And, speaking of skill, fluency and near-greatness, there’s Alec Guinness: in Lean’s Oliver Twist — only his second ever screen role, you will remember! — he offers what has to be called an extraordinary and even unique performance. (I wonder how many people would see his scenes and not realise that it was him beneath Stuart Freeborn’s make-up — designed as it was to imitate the ‘first generation’ illustrations provided by George Cruikshank for the novel’s original 1837-39 serialisation.), you appreciate the complexity, I mean complicatedness of my position — which I have taken the trouble to define here for the following reason. If — given all that I have said about the frame of mind in which I approach anything that even smells of Dickens and/or Lean — I am nevertheless able to experience one or more parts of this film as meaningful, then something pretty good must be going on, even if (and I raise this as a genuine possibility) the elements to which I am responding positively and comprehendingly are ‘imports’ whose impudence and inappropriateness leave the true Dickens-lover gasping. (And if you want the clearest possible comparison from the world of music, think of the way that so many people will come away from a Stokowski orchestration of a Bach organ work spluttering “But … that just isn’t Bach…!“)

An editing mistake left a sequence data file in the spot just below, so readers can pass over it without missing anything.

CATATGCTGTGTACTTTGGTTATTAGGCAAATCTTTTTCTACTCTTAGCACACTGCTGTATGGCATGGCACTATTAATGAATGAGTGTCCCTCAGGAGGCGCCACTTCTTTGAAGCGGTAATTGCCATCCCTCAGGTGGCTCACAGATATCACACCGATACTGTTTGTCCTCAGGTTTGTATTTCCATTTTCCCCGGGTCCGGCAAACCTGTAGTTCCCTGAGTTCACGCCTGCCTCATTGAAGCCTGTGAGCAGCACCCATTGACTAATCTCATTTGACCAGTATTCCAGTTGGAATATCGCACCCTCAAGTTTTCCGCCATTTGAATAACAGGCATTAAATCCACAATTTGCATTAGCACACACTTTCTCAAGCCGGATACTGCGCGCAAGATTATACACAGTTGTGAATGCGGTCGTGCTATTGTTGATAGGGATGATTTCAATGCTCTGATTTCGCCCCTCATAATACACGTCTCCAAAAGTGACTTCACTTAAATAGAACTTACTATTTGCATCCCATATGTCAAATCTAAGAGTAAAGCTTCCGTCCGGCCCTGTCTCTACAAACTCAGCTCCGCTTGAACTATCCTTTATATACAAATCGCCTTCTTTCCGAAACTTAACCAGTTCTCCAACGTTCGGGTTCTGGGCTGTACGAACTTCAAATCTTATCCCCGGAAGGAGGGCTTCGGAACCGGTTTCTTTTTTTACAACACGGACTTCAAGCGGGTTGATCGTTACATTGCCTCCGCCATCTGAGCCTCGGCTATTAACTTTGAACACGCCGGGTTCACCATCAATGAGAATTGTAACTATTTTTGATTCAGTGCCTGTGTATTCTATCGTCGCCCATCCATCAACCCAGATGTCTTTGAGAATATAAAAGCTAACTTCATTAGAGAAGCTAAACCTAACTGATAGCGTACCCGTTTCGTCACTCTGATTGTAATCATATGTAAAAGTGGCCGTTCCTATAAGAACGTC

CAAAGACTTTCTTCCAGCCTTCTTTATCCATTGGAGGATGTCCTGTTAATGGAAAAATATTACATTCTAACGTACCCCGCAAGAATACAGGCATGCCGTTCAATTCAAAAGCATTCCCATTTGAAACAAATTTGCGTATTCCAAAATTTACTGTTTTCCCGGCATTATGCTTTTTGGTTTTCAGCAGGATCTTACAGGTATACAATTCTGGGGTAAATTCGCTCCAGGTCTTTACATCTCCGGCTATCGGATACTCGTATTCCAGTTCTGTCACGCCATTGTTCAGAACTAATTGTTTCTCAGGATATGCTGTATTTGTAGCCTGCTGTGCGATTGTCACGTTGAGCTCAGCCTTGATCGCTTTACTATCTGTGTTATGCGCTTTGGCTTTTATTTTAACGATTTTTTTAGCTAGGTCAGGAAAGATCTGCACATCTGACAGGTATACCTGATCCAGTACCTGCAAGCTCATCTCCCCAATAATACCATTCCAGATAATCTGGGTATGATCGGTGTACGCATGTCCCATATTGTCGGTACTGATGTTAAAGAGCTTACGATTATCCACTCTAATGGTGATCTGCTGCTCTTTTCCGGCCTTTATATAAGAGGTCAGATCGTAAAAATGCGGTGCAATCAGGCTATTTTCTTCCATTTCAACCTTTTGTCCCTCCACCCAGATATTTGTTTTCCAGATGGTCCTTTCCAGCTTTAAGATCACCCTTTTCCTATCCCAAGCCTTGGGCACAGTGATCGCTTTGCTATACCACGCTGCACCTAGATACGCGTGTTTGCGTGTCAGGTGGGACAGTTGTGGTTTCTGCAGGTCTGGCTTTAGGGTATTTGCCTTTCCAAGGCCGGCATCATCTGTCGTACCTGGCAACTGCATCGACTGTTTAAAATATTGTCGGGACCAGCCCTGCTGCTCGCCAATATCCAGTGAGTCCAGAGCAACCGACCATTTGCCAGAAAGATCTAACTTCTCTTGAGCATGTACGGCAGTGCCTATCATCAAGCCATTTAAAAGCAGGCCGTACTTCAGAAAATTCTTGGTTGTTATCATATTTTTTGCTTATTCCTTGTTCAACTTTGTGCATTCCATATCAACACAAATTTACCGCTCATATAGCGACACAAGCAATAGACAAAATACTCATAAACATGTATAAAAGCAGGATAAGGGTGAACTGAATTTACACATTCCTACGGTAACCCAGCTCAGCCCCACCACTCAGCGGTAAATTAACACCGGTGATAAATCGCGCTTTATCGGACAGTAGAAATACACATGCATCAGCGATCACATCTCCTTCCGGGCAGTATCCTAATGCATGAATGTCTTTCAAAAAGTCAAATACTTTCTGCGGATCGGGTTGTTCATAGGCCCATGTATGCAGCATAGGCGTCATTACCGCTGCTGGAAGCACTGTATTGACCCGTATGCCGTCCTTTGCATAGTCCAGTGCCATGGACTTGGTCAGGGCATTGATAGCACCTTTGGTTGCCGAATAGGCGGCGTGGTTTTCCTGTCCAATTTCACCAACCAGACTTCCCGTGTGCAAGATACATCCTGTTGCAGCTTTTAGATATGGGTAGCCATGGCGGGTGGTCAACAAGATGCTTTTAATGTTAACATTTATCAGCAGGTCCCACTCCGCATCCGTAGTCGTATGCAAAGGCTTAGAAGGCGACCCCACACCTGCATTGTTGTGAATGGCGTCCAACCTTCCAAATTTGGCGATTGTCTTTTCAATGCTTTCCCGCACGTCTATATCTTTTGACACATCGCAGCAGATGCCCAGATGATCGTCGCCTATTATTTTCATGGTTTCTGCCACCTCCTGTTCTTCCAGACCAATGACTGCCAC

So let’s have a quick film-musical look at our piece of Dickens-Lean-Bax…

First, the trailer. Unlike so many of the trailers we’ve seen in this series, it has ‘the proper music’: it’s all by Bax, and it’s all in the film…